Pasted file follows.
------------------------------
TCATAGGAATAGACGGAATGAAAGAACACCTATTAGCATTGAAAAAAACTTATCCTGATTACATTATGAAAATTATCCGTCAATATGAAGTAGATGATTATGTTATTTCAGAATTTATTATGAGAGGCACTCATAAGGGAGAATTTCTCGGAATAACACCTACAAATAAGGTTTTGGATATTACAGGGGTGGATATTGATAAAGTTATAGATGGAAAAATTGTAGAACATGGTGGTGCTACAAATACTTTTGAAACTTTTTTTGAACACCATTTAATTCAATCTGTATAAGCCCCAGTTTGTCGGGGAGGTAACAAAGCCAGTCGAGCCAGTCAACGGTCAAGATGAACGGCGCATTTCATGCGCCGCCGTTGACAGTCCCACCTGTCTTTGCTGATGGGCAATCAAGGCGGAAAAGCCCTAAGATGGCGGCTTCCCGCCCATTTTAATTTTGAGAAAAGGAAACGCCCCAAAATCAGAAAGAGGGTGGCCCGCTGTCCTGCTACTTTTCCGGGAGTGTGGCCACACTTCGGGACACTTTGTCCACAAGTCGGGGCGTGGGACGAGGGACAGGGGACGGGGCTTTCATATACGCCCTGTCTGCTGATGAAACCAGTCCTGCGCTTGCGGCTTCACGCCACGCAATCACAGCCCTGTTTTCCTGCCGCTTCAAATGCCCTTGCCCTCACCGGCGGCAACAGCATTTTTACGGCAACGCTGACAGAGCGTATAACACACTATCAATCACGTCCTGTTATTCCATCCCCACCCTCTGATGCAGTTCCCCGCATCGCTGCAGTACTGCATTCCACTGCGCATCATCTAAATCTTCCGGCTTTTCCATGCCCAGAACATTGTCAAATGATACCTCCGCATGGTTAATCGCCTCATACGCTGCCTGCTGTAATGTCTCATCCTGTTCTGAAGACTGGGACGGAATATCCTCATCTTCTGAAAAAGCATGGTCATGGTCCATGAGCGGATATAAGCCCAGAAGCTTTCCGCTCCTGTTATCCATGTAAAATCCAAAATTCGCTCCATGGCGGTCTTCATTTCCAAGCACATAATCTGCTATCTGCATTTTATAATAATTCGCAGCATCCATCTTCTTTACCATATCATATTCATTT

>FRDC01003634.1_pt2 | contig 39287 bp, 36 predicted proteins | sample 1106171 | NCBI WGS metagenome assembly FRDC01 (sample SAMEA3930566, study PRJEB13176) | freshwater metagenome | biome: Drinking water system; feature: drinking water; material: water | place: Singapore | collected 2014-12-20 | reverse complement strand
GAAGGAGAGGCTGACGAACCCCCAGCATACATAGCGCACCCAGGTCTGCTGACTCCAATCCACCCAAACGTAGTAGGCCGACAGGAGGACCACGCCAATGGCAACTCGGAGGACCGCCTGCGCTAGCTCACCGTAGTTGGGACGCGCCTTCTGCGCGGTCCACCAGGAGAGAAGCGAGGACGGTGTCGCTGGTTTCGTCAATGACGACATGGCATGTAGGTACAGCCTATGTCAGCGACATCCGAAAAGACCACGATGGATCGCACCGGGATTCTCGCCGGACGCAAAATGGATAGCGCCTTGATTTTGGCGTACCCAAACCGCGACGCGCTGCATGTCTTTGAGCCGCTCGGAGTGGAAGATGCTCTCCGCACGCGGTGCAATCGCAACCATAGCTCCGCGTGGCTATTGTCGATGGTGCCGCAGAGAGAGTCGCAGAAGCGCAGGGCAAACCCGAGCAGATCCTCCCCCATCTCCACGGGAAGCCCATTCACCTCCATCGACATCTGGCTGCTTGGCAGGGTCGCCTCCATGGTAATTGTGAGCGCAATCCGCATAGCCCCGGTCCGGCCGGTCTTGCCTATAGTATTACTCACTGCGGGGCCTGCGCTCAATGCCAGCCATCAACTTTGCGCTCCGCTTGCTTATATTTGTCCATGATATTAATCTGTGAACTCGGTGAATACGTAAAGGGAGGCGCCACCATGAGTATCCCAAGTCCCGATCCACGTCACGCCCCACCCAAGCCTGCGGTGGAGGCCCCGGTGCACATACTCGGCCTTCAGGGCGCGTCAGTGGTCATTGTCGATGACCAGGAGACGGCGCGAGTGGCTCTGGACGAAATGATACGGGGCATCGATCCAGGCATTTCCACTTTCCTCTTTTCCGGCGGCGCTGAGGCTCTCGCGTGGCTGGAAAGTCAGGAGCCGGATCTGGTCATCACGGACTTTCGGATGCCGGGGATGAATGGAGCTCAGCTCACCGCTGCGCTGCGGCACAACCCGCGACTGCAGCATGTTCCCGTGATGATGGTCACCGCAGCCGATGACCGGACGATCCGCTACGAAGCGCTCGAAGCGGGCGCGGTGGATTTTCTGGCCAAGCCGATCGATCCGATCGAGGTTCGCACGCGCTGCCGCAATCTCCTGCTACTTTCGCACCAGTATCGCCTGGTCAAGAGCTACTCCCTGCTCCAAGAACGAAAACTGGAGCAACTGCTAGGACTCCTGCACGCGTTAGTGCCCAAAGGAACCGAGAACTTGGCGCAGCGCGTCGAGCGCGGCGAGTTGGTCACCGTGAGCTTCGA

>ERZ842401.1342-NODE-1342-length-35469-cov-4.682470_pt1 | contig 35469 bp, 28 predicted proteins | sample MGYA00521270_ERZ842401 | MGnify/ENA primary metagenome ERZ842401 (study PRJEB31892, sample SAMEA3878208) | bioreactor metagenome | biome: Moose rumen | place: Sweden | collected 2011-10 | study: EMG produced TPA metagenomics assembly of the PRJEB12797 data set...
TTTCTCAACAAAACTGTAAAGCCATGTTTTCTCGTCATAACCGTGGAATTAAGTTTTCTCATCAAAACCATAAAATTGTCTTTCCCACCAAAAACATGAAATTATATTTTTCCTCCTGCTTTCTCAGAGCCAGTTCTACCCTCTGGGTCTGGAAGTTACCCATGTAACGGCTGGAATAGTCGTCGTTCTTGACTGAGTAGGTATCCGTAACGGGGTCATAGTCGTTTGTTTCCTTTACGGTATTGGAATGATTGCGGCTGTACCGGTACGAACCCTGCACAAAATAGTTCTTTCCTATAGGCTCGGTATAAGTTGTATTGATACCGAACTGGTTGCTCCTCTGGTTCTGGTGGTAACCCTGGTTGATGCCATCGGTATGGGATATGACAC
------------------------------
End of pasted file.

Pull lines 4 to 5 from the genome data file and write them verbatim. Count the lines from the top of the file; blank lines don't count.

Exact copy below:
>ERZ842401.1342-NODE-1342-length-35469-cov-4.682470_pt1 | contig 35469 bp, 28 predicted proteins | sample MGYA00521270_ERZ842401 | MGnify/ENA primary metagenome ERZ842401 (study PRJEB31892, sample SAMEA3878208) | bioreactor metagenome | biome: Moose rumen | place: Sweden | collected 2011-10 | study: EMG produced TPA metagenomics assembly of the PRJEB12797 data set...
TTTCTCAACAAAACTGTAAAGCCATGTTTTCTCGTCATAACCGTGGAATTAAGTTTTCTCATCAAAACCATAAAATTGTCTTTCCCACCAAAAACATGAAATTATATTTTTCCTCCTGCTTTCTCAGAGCCAGTTCTACCCTCTGGGTCTGGAAGTTACCCATGTAACGGCTGGAATAGTCGTCGTTCTTGACTGAGTAGGTATCCGTAACGGGGTCATAGTCGTTTGTTTCCTTTACGGTATTGGAATGATTGCGGCTGTACCGGTACGAACCCTGCACAAAATAGTTCTTTCCTATAGGCTCGGTATAAGTTGTATTGATACCGAACTGGTTGCTCCTCTGGTTCTGGTGGTAACCCTGGTTGATGCCATCGGTATGGGATATGACAC